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THE pattern maker, moulder, and smith having supplied us
with rough castings and forgings, it is now necessary to finish
these articles truly before passing t^em on t6 the erector. After
marking or measuring-ofT, certain portions of nietal have to be                      I*

removed by hand or machine tools. The remainder of our work
will then consist of—Marking-off, or indicating the finished outline
by a boundary mark; Machining, or removing superfluous
material by automatic or semi-automatic machine power; and
Fitting^ which is the finishing of certain parts by hand power,
usually the chisel and file.

Machining has always tended to gradually usurp fitting by
hand, .and its advance is so rapid at present as entirely to take
the place of handwork for such articles as are to be repeated ; in
such instances manufacturers have special machines designed.
Even in unrepeated work a much larger quantity is done by
machine than hitherto, perhaps most of all by the extended use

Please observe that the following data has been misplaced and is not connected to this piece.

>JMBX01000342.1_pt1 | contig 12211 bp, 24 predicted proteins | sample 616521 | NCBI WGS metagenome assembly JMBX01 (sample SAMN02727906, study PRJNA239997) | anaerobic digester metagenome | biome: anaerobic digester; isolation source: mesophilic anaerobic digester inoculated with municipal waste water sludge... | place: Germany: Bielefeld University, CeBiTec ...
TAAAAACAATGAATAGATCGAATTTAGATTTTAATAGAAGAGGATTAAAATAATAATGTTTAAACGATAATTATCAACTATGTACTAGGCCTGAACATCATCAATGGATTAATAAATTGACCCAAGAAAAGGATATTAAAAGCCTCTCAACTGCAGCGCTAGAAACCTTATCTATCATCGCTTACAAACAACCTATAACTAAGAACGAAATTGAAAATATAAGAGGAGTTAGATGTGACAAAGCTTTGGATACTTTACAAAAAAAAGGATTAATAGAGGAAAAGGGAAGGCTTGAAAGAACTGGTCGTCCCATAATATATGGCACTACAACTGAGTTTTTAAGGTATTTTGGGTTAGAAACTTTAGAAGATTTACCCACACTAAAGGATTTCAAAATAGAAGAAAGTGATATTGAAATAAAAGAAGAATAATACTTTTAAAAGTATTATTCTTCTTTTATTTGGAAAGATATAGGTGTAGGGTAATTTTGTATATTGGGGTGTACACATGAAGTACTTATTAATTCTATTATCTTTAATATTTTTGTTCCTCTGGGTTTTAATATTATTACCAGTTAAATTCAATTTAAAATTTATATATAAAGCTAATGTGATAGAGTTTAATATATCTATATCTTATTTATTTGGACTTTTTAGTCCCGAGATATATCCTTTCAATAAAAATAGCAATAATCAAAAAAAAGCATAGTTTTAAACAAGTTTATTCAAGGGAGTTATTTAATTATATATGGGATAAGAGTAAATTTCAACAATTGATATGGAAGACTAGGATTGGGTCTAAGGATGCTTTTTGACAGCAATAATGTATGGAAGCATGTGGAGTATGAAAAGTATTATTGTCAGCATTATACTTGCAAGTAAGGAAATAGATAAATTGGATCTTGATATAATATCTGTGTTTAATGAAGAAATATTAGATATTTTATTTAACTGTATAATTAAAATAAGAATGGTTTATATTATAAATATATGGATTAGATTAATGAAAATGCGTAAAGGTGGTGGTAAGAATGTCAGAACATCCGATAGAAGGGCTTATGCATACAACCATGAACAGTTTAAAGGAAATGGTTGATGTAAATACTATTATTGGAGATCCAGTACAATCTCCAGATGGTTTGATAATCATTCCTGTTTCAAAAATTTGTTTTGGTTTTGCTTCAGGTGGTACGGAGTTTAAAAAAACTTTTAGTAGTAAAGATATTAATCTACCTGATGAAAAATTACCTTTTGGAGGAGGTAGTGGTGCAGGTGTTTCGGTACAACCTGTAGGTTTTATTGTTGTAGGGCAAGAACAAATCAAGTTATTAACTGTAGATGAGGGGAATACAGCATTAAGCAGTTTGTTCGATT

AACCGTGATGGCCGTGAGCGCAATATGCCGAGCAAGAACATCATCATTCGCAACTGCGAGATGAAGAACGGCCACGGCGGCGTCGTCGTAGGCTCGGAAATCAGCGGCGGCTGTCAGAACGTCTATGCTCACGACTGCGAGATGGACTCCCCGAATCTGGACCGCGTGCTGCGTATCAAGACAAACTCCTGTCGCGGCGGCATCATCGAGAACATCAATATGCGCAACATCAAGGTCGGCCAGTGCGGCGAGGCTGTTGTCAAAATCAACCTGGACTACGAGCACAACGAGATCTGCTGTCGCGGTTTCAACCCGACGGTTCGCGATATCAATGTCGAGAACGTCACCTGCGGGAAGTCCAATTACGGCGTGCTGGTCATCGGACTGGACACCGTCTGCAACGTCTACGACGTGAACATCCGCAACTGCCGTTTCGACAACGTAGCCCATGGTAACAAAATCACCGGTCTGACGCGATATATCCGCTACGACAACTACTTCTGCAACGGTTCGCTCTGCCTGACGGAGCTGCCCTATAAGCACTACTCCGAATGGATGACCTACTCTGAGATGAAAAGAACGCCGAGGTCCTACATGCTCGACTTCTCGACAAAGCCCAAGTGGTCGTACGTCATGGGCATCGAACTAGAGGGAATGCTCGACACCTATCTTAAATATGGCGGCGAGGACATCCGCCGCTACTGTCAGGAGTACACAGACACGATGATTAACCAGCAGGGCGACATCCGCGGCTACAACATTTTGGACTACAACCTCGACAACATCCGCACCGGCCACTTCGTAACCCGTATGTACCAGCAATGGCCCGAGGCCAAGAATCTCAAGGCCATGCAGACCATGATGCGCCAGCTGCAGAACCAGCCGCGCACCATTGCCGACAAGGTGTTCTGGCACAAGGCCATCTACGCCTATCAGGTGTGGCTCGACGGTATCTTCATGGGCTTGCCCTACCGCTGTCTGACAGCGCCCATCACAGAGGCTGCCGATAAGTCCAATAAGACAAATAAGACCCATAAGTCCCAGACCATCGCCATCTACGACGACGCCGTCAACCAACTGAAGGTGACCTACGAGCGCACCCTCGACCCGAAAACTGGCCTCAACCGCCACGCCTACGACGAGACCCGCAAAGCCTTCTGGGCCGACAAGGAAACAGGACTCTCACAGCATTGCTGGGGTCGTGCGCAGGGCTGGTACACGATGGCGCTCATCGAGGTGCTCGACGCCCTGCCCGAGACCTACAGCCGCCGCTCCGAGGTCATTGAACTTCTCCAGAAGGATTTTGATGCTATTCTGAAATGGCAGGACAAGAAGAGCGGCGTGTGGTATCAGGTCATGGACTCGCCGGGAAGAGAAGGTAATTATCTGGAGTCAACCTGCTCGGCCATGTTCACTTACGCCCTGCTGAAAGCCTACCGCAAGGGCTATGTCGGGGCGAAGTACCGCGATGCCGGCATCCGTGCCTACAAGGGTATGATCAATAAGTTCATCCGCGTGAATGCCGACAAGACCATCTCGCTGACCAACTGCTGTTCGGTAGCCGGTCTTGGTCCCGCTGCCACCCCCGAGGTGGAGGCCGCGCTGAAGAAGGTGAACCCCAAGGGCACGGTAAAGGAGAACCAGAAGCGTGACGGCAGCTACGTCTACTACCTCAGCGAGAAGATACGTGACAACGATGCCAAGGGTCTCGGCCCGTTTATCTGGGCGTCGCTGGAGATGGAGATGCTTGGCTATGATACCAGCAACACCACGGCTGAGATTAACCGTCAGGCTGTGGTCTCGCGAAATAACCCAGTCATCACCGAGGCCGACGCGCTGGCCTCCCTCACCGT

of such tools as milling machines,

As so much depends on the perfection of a machine tool itself
{the workmen merely ' setting9 the work and arranging speeds),
a thorough knowledge of these machines is necessary, so as to
appreciate their capabilities and enable us to design work to suit

The next chapter has been reserved for the operations of
marking-orT, machining, and erecting, the present being devoted
to the Machines themselves, which may be classified as Lathes /
Planing, Shading and Slotting Machines; Baring and Drilling
Machines ; and Milling Machines.

Of course there are many general varieties of each class, and
each variety is again varied to suit special needs. Thus, as
regards drilling machines, most inland workshops are supplied